The exhibition proposes for the first time a wide-ranging investigation and a precise reconstruction of the relationship between visual arts and feminist movement in Italy, identifying in 1978 the catalyst year of all energies in play (not only in Italy).
In 1978, with the exhibition Materialization of Language curated by Mirella Bentivoglio, almost eighty women artists – including Tomaso Binga, Irma Blank, Maria Lai, Lucia Marcucci, Giulia Niccolai, Anna Oberto, Mira Schendel, Patrizia Vicinelli – make their entrance to the Venice Biennale for the first time, loudly claiming space and visibility in a place traditionally very difficult for women to conquer.
In the same edition of the Biennale, an anthological exhibition was dedicated to Ketty La Rocca, one of the leading figures of the Italian neo-avant-garde, deceased in 1976 aged 38 years, now part of important collections such as MoMA and Centre Pompidou. At the Magazzini del Sale, the Biennale also gave space to the “Immagine” group of Varese and the “Women / Image / Creativity” group of Naples.
An important section of The Unexpected Subject, created in collaboration with the MART Museum of Trento and Rovereto, will therefore be dedicated to the figure of Mirella Bentivoglio and her Donation of Visual Poetry to MART, including many of the artists present at the 1978 Biennale.
This year also marks the closing of some important experiences related to art and women’s movement. In 1978 the group Cooperativa Beato Angelico in Rome, the first artistic space entirely run by women, interrupted its activities. This group was fueled by an important artist, Carla Accardi (after the end of her collaboration with Carla Lonzi). But 1978 is also the year of the international feminist seminar Comrade Woman: Women’s Question – A New Approach? in Belgrade and the first feminist exhibition in Wroclaw, Poland, First International Women’s Art Exhibition organized by Natalia LL. Many international women artists worked in Italy in those same years: Marina Abramović, Sanja Iveković, Gina Pane, Rebecca Horn, etc.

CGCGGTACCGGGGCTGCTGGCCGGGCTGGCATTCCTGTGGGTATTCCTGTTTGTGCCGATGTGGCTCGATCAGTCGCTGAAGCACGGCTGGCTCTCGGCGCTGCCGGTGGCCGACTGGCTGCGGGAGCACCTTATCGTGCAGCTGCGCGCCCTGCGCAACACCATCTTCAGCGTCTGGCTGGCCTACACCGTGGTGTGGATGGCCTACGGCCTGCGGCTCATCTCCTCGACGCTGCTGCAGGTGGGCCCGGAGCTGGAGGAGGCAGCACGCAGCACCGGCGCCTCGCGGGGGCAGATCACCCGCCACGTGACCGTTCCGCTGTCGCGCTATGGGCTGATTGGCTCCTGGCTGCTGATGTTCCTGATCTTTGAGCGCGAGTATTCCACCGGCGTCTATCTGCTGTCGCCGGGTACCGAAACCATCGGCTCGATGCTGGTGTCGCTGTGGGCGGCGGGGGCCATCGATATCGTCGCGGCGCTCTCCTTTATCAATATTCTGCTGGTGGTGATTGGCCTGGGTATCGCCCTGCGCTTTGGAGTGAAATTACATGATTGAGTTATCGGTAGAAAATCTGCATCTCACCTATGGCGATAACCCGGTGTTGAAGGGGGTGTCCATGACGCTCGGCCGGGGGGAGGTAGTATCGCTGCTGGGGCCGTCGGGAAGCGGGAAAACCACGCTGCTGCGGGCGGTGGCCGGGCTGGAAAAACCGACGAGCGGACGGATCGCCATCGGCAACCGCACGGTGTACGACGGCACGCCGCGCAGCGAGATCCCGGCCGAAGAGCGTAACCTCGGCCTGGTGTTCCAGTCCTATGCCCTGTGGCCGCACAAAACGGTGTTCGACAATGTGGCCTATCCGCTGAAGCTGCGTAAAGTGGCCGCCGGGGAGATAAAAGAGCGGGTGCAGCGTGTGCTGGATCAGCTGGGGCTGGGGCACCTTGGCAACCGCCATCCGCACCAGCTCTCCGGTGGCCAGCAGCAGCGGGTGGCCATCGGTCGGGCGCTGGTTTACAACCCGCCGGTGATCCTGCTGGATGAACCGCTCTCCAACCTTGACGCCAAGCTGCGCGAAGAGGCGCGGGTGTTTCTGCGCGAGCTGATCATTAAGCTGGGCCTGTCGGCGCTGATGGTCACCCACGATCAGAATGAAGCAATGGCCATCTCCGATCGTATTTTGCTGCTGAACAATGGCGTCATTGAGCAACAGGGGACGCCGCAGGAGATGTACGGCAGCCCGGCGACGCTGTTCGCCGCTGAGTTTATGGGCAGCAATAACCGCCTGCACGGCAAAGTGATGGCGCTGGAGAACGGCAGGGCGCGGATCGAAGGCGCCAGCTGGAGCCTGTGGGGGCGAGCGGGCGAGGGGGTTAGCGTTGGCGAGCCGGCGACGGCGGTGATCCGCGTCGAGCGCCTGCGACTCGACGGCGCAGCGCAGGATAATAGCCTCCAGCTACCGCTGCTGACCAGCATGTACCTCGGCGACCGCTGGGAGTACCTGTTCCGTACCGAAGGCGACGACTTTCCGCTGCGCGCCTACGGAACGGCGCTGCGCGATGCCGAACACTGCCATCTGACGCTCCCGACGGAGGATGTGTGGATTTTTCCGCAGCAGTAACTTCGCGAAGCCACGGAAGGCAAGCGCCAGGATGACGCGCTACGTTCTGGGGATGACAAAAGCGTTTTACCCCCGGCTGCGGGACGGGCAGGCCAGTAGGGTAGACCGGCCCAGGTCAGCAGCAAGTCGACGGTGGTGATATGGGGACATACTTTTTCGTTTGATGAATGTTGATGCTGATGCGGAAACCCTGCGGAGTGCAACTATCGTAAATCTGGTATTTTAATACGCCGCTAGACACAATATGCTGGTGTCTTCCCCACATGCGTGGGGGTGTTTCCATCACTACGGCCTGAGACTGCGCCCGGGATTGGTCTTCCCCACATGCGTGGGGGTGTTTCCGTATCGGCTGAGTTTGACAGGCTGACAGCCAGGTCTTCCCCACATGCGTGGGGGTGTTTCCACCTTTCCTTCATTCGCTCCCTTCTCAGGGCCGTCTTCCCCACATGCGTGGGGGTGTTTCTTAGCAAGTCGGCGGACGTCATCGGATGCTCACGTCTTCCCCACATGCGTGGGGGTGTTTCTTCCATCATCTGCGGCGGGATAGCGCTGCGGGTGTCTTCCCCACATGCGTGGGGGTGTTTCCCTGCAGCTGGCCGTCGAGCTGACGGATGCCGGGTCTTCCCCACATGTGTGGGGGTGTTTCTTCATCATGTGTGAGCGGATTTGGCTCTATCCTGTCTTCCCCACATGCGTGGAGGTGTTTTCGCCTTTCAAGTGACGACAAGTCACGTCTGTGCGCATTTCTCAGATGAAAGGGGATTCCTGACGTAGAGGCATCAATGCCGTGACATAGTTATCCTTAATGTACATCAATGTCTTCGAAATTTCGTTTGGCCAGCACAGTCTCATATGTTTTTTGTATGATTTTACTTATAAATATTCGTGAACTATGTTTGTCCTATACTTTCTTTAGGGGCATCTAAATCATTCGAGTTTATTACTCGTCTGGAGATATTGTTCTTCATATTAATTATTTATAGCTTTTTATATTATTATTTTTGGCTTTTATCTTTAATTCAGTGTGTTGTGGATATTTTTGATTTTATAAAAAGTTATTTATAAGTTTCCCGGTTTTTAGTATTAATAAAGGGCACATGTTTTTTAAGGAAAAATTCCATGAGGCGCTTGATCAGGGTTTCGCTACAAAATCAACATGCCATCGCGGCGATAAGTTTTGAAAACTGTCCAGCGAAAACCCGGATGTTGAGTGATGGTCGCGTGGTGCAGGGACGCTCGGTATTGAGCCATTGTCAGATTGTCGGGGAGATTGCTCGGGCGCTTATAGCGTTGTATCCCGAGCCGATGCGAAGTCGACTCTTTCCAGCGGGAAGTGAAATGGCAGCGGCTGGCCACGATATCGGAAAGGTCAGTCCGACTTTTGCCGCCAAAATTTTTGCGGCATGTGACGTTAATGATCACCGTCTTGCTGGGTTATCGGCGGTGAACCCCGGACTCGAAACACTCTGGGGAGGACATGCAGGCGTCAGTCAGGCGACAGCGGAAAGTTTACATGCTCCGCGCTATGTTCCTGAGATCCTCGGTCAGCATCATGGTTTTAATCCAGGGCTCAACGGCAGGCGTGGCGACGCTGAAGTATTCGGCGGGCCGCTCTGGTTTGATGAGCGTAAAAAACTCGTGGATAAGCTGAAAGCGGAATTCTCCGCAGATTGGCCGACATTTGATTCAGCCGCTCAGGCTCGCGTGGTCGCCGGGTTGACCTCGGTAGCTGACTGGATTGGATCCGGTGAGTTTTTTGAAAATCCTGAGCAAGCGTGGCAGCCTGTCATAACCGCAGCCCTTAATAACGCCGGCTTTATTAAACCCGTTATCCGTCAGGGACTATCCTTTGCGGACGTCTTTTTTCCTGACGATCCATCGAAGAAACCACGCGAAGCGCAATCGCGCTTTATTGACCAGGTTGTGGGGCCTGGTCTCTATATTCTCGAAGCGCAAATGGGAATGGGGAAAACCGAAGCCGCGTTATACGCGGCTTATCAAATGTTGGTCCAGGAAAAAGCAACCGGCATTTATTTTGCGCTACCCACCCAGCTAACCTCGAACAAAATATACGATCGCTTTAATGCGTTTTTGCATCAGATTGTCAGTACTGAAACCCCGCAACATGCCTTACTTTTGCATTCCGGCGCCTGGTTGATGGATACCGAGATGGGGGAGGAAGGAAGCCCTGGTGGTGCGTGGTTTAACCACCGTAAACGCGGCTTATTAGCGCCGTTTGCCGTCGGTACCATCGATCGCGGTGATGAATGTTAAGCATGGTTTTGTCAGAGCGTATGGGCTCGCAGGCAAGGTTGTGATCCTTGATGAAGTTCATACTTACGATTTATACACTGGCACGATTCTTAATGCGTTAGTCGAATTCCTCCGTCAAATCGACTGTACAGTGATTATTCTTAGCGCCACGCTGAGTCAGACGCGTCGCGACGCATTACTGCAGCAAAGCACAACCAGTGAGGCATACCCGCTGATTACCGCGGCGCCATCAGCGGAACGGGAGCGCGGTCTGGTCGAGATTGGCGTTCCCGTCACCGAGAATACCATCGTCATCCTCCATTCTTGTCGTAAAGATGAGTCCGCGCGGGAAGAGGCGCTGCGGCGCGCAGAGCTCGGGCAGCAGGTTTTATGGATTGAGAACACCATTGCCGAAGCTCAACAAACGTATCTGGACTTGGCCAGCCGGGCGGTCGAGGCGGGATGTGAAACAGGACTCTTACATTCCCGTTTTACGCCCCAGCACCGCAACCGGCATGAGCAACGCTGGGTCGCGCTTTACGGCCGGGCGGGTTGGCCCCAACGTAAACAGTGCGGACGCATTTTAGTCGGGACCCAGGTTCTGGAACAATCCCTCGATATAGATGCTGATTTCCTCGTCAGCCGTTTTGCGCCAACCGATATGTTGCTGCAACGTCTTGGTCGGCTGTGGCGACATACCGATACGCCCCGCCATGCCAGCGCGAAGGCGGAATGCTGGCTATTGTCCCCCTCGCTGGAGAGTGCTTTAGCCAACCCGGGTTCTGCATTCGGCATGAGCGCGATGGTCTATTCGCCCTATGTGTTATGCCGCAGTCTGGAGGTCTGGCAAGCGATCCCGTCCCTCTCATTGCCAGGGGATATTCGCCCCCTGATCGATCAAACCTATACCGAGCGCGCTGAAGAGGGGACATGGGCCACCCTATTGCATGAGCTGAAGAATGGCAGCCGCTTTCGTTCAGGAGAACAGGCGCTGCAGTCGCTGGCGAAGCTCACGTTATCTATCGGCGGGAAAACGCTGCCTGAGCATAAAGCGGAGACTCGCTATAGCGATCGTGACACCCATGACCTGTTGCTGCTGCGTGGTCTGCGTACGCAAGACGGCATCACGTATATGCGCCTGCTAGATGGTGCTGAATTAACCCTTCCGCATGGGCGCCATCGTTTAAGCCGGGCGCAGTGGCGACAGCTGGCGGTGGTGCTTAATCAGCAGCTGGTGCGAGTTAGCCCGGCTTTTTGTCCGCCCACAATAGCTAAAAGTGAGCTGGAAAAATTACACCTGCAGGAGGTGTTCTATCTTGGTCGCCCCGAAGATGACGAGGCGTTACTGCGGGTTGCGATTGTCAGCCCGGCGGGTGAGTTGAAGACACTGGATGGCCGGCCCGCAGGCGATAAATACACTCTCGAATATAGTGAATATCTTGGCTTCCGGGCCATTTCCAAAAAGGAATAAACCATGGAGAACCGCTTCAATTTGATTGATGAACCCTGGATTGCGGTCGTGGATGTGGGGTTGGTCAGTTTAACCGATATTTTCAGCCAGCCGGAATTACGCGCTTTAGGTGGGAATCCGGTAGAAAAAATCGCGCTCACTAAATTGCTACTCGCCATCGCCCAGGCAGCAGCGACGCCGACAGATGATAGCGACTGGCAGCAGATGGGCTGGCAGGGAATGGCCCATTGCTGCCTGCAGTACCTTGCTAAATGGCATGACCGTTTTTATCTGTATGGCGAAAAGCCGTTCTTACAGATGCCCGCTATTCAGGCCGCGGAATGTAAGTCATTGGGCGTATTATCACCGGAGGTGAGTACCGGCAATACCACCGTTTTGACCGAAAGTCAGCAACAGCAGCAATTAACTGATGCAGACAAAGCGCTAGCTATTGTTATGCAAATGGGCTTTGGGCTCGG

Still in 1978, Romana Loda, curator and gallerist of Brescia, organized The Left Face of Art, the last of some landmark exhibitions organized throughout the decade, including Coazione a Mostrare and Magma, in which Italian women artists were presented together with the most significant artists of the European scene: Marina Abramović, Hanne Darboven, Gina Pane, VALIE EXPORT, Rebecca Horn, Natalia LL and many others.
The Unexpected Subject. 1978 Art and Feminism in Italy will present for the first time one of the most interesting scenes of experimental research in the 1970s to the international public, highlighting the centrality of women in the Italian art scene of that period, and their exchanges with the artistic panorama of Europe and beyond.
The exhibition criticizes the mainstream historical-critical view that relegates women artists to a marginal position. The selection will privilege artworks that demystify gender stereotypes and reflect on the role of women in society and in late capitalist culture.
Excerpt from curatorial text
Photos by Antonio Maniscalco